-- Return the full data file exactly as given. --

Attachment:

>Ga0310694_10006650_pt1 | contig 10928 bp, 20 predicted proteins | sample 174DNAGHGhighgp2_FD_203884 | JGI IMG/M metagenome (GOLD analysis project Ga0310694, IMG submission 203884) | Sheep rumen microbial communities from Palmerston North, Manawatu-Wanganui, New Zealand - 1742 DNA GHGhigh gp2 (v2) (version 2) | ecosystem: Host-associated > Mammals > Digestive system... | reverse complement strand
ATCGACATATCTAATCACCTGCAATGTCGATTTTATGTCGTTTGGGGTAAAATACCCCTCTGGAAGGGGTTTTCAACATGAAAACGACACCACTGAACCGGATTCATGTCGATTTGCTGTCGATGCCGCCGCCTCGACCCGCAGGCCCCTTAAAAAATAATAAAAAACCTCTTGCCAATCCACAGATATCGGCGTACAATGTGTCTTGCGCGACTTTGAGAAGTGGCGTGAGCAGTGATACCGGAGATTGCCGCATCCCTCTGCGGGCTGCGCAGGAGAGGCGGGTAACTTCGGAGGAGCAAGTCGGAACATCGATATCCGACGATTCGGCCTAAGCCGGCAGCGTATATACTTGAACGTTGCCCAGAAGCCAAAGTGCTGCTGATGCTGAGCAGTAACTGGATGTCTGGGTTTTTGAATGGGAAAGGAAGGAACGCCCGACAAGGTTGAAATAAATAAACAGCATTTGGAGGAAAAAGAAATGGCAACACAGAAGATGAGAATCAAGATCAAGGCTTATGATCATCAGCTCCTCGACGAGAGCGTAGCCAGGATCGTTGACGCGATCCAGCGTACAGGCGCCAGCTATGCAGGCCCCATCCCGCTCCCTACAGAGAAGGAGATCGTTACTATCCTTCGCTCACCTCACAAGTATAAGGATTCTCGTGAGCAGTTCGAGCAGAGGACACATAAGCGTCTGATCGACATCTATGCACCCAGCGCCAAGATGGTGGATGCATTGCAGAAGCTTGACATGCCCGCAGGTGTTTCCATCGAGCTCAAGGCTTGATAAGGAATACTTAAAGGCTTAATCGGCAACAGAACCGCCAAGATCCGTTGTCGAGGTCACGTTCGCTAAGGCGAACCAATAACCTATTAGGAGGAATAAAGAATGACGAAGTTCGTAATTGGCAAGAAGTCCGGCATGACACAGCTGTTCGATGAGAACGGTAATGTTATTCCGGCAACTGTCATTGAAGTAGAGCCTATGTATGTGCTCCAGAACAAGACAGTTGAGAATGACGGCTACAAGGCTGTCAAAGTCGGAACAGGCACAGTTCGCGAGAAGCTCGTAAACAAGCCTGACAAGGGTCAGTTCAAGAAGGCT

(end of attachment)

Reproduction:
>Ga0310694_10006650_pt1 | contig 10928 bp, 20 predicted proteins | sample 174DNAGHGhighgp2_FD_203884 | JGI IMG/M metagenome (GOLD analysis project Ga0310694, IMG submission 203884) | Sheep rumen microbial communities from Palmerston North, Manawatu-Wanganui, New Zealand - 1742 DNA GHGhigh gp2 (v2) (version 2) | ecosystem: Host-associated > Mammals > Digestive system... | reverse complement strand
ATCGACATATCTAATCACCTGCAATGTCGATTTTATGTCGTTTGGGGTAAAATACCCCTCTGGAAGGGGTTTTCAACATGAAAACGACACCACTGAACCGGATTCATGTCGATTTGCTGTCGATGCCGCCGCCTCGACCCGCAGGCCCCTTAAAAAATAATAAAAAACCTCTTGCCAATCCACAGATATCGGCGTACAATGTGTCTTGCGCGACTTTGAGAAGTGGCGTGAGCAGTGATACCGGAGATTGCCGCATCCCTCTGCGGGCTGCGCAGGAGAGGCGGGTAACTTCGGAGGAGCAAGTCGGAACATCGATATCCGACGATTCGGCCTAAGCCGGCAGCGTATATACTTGAACGTTGCCCAGAAGCCAAAGTGCTGCTGATGCTGAGCAGTAACTGGATGTCTGGGTTTTTGAATGGGAAAGGAAGGAACGCCCGACAAGGTTGAAATAAATAAACAGCATTTGGAGGAAAAAGAAATGGCAACACAGAAGATGAGAATCAAGATCAAGGCTTATGATCATCAGCTCCTCGACGAGAGCGTAGCCAGGATCGTTGACGCGATCCAGCGTACAGGCGCCAGCTATGCAGGCCCCATCCCGCTCCCTACAGAGAAGGAGATCGTTACTATCCTTCGCTCACCTCACAAGTATAAGGATTCTCGTGAGCAGTTCGAGCAGAGGACACATAAGCGTCTGATCGACATCTATGCACCCAGCGCCAAGATGGTGGATGCATTGCAGAAGCTTGACATGCCCGCAGGTGTTTCCATCGAGCTCAAGGCTTGATAAGGAATACTTAAAGGCTTAATCGGCAACAGAACCGCCAAGATCCGTTGTCGAGGTCACGTTCGCTAAGGCGAACCAATAACCTATTAGGAGGAATAAAGAATGACGAAGTTCGTAATTGGCAAGAAGTCCGGCATGACACAGCTGTTCGATGAGAACGGTAATGTTATTCCGGCAACTGTCATTGAAGTAGAGCCTATGTATGTGCTCCAGAACAAGACAGTTGAGAATGACGGCTACAAGGCTGTCAAAGTCGGAACAGGCACAGTTCGCGAGAAGCTCGTAAACAAGCCTGACAAGGGTCAGTTCAAGAAGGCT